Anything that toys with illegality seems to have the desired effect – jerking the audience into an acknowledgement that the stage is still part of the wider world and (most) of its laws. Someone carefully rolling a joint and that (for most of our present cabinet at least) familiar smell wafting over the stalls would likely have people scanning their row nervously to judge the appropriate response.

Possibly, another alternative, one that similarly undermines that neat division between theatre and the real, might be to see someone genuinely suffering on stage. I was told recently of a solo show in which a performer delivered a monologue while drinking four bottles of whisky, lined up as an almost endless series of shots, glistening across the breadth of the stage. As the show got into its stride there were contented gurgles of laughter as the audience watched the performer slurring and swaying across the space. By three quarters of the way in the guy was unable to stand, collapsing on the floor with a loud, resonant slap. Now the audience were uncomfortable, gazing on helplessly, even desperately at an image of reckless, drunken suffering sprawled on the stage in front of them.

However, as uncomfortable as this may have been, was it really taboo? The audience by the end was exhausted, traumatised but almost universally thankful for the experience.


Andrew Haydon said...

"He’s December, concealing his modesty with nothing but a copy of The Empty Space and some tinsel"

Yes, yes. Very droll. :-)

Excellent piece, though. There are some subjects which are effectively if not explicitly taboo. A recent-ish edition of Culture Clash looked into the same area in relation to films following the recent spate of torture-porn cinema - Hostel and the like.

Cinema (and by tenuous extension TV and YouTube) already goes a very long way past what anyone would even imagine showing on stage (for a number of good reasons - mostly practical in nature). For example - one of the most spectacularly depressing and morally difficult films I have ever seen is Snoop Dogg's Bossn' Up - a film in which Mr Dogg plays a pimp who sets out to persuade loads of girls to go on the game for him and reaps the rewards. And that was about it. - although thinking about it, isn't that exactly what we're asked to laugh about by Ben Jonson in The Alchemist? (clearly I'm not done with my fascination with how long ago something needs to be before it's suddenly not an ethical issue)

Anyway, the conclusion they came to on Culture Clash was that promoting paedophilia was probably about the limit, and films which did so would have found the line where the taboo is drawn - although, consider either cinematic version of Lolita... I think it is the promotion of unacceptable ideas and practices which is probably most taboo, along with, as you mention, anything which actually seriously compromises the safety of the performers - few people, after all, would relish watching snuff theatre by mistake. It is probably worth bearing in mind that the strongest taboos are probably preserved by our own taste - by which I mean people like you, me and Lyn Gardner. After all, along that critical/practioner/committed-theatre-goer axis rides the success or failure of any given work.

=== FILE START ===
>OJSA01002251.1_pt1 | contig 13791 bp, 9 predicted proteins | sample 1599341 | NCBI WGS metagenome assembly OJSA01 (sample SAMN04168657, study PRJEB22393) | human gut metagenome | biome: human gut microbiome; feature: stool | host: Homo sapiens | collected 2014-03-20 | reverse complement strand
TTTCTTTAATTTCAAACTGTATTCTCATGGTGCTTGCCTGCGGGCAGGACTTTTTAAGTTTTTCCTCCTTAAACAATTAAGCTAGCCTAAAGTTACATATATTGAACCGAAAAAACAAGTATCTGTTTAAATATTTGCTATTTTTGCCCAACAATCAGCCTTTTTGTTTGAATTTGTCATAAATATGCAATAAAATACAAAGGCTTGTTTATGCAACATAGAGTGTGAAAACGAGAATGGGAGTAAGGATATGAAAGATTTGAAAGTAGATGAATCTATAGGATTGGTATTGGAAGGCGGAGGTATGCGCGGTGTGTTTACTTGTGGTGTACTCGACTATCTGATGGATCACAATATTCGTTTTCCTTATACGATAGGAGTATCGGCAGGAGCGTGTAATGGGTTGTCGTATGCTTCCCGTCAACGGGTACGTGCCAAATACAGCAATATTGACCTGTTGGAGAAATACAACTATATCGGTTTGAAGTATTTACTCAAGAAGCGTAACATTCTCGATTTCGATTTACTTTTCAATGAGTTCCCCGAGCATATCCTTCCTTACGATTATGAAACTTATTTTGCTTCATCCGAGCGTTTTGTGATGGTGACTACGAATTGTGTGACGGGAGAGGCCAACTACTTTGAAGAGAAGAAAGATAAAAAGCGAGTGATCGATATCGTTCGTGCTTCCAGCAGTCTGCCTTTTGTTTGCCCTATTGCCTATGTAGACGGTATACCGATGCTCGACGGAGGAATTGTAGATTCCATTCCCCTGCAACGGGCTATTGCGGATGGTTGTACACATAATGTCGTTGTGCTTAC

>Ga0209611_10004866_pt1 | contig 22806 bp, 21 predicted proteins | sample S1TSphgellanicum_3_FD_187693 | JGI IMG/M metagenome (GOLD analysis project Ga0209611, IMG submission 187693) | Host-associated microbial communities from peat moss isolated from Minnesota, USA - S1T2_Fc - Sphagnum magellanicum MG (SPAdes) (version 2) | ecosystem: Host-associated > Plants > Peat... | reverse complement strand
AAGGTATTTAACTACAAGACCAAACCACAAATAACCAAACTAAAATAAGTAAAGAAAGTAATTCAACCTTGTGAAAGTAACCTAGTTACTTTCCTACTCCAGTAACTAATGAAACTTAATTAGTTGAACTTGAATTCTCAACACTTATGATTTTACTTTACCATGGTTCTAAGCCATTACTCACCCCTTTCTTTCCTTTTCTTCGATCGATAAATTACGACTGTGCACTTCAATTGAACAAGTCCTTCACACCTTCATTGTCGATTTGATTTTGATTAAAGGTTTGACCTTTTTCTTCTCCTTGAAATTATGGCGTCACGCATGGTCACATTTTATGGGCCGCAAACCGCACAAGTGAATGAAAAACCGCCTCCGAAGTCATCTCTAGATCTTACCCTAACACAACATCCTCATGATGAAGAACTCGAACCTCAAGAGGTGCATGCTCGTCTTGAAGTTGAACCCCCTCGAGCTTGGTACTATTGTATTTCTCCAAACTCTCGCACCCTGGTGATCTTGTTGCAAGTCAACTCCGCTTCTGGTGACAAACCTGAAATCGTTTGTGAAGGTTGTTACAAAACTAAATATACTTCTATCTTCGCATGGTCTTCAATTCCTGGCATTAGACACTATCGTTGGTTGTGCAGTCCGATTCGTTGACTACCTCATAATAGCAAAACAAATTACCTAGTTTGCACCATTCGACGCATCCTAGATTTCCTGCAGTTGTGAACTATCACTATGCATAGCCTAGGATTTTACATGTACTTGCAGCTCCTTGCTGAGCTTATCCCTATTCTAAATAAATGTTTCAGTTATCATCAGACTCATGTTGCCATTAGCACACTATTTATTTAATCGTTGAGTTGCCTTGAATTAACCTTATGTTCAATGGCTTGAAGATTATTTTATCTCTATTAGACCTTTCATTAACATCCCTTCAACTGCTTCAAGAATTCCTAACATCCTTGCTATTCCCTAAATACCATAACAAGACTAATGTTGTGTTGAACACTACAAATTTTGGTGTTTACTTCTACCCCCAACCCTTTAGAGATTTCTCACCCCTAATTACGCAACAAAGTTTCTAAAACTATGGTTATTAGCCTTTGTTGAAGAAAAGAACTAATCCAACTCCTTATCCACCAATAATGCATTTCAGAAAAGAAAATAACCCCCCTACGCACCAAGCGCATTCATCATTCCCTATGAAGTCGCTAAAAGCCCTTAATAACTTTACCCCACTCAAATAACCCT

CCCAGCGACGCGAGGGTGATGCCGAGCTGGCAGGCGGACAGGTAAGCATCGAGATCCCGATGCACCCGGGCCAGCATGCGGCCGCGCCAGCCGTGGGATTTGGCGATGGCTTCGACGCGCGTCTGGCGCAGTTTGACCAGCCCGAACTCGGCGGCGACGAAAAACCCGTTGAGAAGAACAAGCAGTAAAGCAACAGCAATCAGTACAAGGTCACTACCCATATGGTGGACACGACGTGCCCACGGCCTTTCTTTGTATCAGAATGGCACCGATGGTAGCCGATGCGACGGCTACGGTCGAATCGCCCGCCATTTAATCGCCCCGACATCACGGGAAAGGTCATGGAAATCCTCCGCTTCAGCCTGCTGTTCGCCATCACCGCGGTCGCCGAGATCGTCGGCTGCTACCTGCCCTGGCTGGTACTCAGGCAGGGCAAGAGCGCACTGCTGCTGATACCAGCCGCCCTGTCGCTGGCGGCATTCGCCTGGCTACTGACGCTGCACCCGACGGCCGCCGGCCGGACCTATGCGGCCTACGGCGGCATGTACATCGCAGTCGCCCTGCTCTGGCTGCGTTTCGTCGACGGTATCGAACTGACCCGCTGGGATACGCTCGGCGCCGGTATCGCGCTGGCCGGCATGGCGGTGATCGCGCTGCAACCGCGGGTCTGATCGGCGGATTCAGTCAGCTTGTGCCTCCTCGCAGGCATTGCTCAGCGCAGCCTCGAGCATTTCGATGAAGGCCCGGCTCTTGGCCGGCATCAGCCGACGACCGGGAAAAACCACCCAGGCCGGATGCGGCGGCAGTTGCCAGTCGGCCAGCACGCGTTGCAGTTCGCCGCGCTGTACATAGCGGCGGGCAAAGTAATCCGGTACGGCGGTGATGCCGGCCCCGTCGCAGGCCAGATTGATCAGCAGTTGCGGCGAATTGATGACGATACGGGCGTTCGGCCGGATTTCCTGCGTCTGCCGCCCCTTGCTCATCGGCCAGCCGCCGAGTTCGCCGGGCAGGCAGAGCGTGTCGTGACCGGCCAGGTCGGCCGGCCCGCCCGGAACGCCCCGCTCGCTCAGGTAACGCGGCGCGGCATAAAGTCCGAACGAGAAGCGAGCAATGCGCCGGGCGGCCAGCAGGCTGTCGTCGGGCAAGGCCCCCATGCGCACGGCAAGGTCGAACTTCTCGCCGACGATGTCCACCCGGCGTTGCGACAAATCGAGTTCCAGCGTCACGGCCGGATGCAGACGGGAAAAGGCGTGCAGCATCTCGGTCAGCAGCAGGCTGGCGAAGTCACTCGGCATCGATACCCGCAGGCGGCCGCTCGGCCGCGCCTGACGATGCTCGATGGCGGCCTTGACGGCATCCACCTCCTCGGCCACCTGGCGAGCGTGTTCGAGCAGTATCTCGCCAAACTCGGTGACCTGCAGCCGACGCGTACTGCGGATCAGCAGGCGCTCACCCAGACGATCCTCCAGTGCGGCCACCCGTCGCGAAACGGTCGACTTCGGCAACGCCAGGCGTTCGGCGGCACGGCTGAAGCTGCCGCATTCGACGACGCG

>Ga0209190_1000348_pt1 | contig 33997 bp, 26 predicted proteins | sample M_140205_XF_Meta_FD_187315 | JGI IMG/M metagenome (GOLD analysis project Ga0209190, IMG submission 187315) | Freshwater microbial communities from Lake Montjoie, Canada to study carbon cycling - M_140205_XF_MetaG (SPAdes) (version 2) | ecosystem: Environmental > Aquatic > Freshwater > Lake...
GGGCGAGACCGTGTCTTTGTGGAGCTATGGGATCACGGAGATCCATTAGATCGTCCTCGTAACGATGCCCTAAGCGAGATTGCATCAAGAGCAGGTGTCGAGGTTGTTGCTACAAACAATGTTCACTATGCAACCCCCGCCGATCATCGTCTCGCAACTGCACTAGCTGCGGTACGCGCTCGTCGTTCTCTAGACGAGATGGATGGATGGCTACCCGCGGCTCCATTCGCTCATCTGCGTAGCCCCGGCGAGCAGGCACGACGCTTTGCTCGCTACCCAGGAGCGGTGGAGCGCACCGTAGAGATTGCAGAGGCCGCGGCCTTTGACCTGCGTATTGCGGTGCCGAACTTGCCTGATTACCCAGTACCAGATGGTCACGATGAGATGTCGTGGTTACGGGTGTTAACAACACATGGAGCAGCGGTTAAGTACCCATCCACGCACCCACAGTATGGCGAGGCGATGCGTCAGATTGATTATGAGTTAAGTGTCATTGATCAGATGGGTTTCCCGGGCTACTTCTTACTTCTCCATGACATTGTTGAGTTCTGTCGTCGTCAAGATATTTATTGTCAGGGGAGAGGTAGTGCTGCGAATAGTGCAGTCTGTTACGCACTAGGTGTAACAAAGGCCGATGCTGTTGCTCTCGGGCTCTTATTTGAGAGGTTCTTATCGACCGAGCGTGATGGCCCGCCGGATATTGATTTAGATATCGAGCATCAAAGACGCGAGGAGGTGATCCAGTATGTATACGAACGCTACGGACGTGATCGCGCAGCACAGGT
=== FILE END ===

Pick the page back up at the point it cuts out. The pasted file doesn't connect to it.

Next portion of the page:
Statler said...

Interesting stuff. So far this year I've failed to be shocked by: parents who killed their children (Aalst), auto-erotic asphyxiation & a rather peculiar fetish (Rupture), far right politics (Turn Me To Stone), suicide (Damascus) and the surreal life and death of 'Cupid' (Venus as a Boy).

What has shocked and disturbed me in productions this year have been scenes of sexual violence. What made for uncomfortable off-stage action in "Dissocia", became genuinely disturbing as the audience of "Killer Joe" watched a violent sexual assault portrayed incredibly effectively on stage. This was truly shocking and painful to watch.

As for actors suffering for their art - Lauder Studio Theatre's play version of Blood Brothers featured a genuinely savage beating of Edward by his mother, and the young actor playing Mickey being given a vicious slap by Linda that left the audience open mouthed.

Apart from such violence the only moment I can think of this year which left an audience gasping was during "The Walworth Farce" when once character forces another to 'white up' for the play-within-a-play. It was one of those "I can't believe he just did that" moments when no one knew how to respond.

But maybe the lack of shocks says more about me than it does the plays I've seen.